In his classic study of guerrilla warfare War of the Flea, Robert Taber compares the small, disadvantaged opponent in an armed conflict to a flea, whose small, intractable nature can be turned into an advantage against its enemy.
As the military divide between China and Taiwan widens in China's favor -- thanks, in part, to the Chinese Nationalist Party's (KMT) efforts to block weapons development and acquisition -- Taiwanese who are committed to defending the nation have had little choice but to begin considering asymmetrical or nonconventional options. That is, they have been forced to look at a potential war with China from the flea's perspective.
While much has been said in recent weeks about Taiwan's development of the Hsiung Feng II-E cruise missile and -- for a brief, hallucinatory moment -- nuclear weapons, ultimately these remain part of an arsenal that, should war break out, stands little chance of overwhelming Beijing's massive and widely distributed forces. Even if, for a while, Taiwan could inflict punitive damage against an invading People's Liberation Army (PLA), past experience shows that massive casualties within PLA ranks does not deter Beijing. During the Korean War, Chinese "volunteers" suffered 148,000 deaths, while an estimated 20,000 lost their lives in the debacle following China's invasion of Vietnam in 1979.
History also teaches us that successive regimes in Beijing have no compunctions about noncombatant casualties -- as the Cultural Revolution and the Tiananmen Square Massacre so starkly remind us. More recently, former PLA chief of the general staff Xiong Guangkai's (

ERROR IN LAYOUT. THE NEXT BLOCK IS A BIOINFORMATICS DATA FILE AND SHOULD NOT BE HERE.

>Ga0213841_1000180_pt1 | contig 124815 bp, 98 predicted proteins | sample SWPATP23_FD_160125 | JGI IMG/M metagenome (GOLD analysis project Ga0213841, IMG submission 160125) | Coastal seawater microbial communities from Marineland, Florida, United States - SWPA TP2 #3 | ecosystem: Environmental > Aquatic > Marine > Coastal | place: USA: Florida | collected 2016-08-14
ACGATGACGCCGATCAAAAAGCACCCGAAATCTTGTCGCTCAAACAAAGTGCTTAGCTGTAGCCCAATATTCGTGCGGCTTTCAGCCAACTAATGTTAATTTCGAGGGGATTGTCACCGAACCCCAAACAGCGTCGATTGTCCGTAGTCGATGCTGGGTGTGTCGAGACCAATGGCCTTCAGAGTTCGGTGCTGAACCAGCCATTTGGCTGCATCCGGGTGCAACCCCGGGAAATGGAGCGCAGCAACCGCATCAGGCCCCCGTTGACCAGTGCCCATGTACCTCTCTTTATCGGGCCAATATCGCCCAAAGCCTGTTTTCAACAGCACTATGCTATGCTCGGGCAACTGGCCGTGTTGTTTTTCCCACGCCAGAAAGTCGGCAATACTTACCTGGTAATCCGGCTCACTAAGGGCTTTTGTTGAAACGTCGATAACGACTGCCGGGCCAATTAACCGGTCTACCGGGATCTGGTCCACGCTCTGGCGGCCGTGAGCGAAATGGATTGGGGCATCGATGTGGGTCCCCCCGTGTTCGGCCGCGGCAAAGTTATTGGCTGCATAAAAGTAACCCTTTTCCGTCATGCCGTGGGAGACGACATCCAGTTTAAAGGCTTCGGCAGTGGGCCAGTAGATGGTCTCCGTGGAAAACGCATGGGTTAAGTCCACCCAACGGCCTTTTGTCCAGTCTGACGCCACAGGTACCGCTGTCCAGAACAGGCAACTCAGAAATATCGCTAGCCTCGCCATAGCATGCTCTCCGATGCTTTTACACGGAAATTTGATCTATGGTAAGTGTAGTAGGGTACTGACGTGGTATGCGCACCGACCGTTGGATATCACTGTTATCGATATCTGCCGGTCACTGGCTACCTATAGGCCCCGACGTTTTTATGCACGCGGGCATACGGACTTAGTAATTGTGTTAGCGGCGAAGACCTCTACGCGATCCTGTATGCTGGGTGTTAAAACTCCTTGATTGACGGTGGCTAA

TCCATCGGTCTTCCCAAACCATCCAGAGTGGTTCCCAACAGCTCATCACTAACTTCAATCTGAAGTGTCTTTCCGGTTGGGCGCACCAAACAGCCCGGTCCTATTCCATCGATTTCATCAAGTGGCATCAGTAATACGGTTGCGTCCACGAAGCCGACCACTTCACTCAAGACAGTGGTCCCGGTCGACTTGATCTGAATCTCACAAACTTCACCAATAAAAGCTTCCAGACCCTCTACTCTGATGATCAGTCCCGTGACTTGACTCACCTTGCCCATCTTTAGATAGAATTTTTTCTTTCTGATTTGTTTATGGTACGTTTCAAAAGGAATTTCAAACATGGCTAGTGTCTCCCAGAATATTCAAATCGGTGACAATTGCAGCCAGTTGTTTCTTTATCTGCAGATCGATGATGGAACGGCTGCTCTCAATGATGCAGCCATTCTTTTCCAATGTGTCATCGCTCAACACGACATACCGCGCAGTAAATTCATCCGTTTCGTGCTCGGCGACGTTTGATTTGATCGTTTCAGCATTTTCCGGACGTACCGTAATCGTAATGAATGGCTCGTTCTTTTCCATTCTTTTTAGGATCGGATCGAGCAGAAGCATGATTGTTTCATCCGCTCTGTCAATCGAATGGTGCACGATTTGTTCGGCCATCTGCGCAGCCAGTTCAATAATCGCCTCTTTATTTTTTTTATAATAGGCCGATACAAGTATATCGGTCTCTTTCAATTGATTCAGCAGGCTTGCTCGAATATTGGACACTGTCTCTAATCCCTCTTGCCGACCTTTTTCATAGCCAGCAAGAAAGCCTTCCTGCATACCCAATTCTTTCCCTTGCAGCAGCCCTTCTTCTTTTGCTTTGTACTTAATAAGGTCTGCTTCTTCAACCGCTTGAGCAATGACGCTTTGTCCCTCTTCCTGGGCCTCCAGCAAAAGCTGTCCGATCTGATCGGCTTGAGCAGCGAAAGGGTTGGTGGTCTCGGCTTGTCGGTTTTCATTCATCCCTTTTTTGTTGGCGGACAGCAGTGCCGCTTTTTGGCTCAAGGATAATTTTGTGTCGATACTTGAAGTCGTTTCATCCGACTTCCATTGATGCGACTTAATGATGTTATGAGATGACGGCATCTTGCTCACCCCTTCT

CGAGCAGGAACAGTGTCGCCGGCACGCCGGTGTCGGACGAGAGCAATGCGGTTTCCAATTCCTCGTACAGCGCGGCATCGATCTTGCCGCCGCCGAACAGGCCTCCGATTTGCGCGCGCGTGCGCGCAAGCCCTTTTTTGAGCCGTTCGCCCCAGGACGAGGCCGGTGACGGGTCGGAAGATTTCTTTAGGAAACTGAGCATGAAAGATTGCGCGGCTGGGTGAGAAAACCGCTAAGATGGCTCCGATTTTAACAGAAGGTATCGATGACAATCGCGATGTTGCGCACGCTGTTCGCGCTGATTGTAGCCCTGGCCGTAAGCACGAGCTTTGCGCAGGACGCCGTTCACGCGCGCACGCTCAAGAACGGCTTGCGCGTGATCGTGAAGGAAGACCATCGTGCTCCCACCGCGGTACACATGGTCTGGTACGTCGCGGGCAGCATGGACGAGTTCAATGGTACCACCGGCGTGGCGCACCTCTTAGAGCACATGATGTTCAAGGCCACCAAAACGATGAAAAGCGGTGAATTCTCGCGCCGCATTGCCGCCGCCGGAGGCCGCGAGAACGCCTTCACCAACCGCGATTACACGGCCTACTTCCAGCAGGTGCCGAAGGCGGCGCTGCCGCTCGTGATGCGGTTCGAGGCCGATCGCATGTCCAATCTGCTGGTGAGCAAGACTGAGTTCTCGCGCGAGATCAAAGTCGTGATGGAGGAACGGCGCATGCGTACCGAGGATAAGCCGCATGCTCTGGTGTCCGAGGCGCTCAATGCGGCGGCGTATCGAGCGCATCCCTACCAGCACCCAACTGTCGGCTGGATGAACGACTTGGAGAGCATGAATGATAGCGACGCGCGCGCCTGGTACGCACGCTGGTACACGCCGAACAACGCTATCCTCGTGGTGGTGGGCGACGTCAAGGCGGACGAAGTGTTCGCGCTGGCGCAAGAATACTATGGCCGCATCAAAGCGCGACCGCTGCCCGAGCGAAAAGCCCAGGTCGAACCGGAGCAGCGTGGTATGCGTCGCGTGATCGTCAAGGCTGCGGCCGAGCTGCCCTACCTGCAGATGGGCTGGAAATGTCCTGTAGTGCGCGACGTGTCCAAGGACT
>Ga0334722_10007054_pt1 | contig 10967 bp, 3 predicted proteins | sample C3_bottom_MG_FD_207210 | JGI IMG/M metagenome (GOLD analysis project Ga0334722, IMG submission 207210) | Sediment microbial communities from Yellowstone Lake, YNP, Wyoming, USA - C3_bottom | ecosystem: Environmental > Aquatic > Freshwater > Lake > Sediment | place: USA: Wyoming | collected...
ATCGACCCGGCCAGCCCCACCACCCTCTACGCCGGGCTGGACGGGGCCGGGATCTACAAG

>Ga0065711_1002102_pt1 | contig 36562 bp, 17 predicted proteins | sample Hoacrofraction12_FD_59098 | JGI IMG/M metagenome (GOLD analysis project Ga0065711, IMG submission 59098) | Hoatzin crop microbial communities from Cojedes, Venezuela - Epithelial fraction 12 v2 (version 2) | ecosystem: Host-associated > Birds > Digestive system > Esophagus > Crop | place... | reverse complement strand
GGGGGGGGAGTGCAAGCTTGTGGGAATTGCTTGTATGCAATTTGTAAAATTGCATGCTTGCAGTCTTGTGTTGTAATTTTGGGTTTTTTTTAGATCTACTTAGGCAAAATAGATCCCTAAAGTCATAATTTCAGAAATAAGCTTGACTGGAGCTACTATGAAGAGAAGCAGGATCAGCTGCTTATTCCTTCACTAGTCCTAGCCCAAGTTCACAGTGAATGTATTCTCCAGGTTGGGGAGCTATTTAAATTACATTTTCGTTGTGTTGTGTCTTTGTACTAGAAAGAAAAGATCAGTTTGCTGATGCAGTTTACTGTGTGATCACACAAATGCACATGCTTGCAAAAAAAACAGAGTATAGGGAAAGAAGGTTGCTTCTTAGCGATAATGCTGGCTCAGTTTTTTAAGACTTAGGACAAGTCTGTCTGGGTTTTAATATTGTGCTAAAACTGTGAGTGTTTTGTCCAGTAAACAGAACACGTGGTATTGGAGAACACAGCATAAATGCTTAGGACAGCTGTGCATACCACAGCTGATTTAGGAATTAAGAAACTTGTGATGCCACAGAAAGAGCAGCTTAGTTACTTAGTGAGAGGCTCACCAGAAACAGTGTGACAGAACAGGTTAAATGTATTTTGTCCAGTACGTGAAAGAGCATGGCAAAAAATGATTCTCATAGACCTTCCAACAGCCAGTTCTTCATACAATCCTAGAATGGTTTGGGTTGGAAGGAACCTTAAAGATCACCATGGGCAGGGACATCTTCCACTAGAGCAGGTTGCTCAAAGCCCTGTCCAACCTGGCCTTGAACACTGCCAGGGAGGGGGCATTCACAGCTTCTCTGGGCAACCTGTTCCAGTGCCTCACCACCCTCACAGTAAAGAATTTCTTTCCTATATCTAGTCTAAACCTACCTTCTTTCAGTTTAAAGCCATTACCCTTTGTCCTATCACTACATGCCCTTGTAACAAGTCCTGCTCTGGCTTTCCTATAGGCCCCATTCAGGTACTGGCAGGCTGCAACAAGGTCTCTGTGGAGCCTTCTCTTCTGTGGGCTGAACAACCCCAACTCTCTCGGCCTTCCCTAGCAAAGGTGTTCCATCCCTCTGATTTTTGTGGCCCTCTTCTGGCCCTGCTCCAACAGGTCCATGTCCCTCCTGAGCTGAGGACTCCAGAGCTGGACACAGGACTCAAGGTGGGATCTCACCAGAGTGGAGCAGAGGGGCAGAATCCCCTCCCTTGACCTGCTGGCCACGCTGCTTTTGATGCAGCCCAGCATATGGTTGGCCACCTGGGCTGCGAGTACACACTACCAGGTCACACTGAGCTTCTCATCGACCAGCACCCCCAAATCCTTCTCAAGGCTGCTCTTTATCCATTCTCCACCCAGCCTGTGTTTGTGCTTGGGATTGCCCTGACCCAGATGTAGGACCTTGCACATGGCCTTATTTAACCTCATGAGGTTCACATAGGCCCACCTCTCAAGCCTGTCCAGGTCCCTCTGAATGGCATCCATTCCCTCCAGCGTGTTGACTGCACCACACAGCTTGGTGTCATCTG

Two traditional pillars of deterrence -- massive military losses or threats against civilian populations (a reprehensible option) -- are denied Taiwan. It must therefore find China's Achilles' heel elsewhere.
And that's its economy.
Enter the graphite, or "blackout" bomb, a non-lethal weapon that can knock out an enemy's power grid by short-circuiting it. Taiwan has announced it could begin development of that weapon, which can be dropped by aircraft or mounted onto cruise missiles such as the Hsiung Feng. Whether that device will suffer the same fate as the Hsiung Feng at the hands of the KMT remains to be seen, but its introduction shows that a paradigm shift has occurred within the nation's defense apparatus, which, by sheer virtue of its size and the prevailing international context that favors China, is awakening to the realization that it cannot hope to compete with China in conventional military terms.
Beyond the graphite bomb, Taiwan must explore other venues where its technological advantage could be put to good use and continue to identify other weaknesses in China's defenses, such as maritime ports, industrial centers and command-and-control nodes.
Beijing has made no secret of the fact that, aside from the very survival of the Chinese Communist Party, the economy is paramount. Many of its policies are formulated to ensure that economic growth continues unhampered, even at a debilitating social or environmental cost. It is therefore not difficult to imagine how Beijing could be made to pause should a credible threat to its economy come from Taipei.
Taiwan has all it needs to mount a countervailing strategy based on innovative technologies and an asymmetrical mindset to make Beijing think twice before it attempts to take on the flea.
The beauty of it is that Taiwan might not even have to kill people to achieve its objectives.
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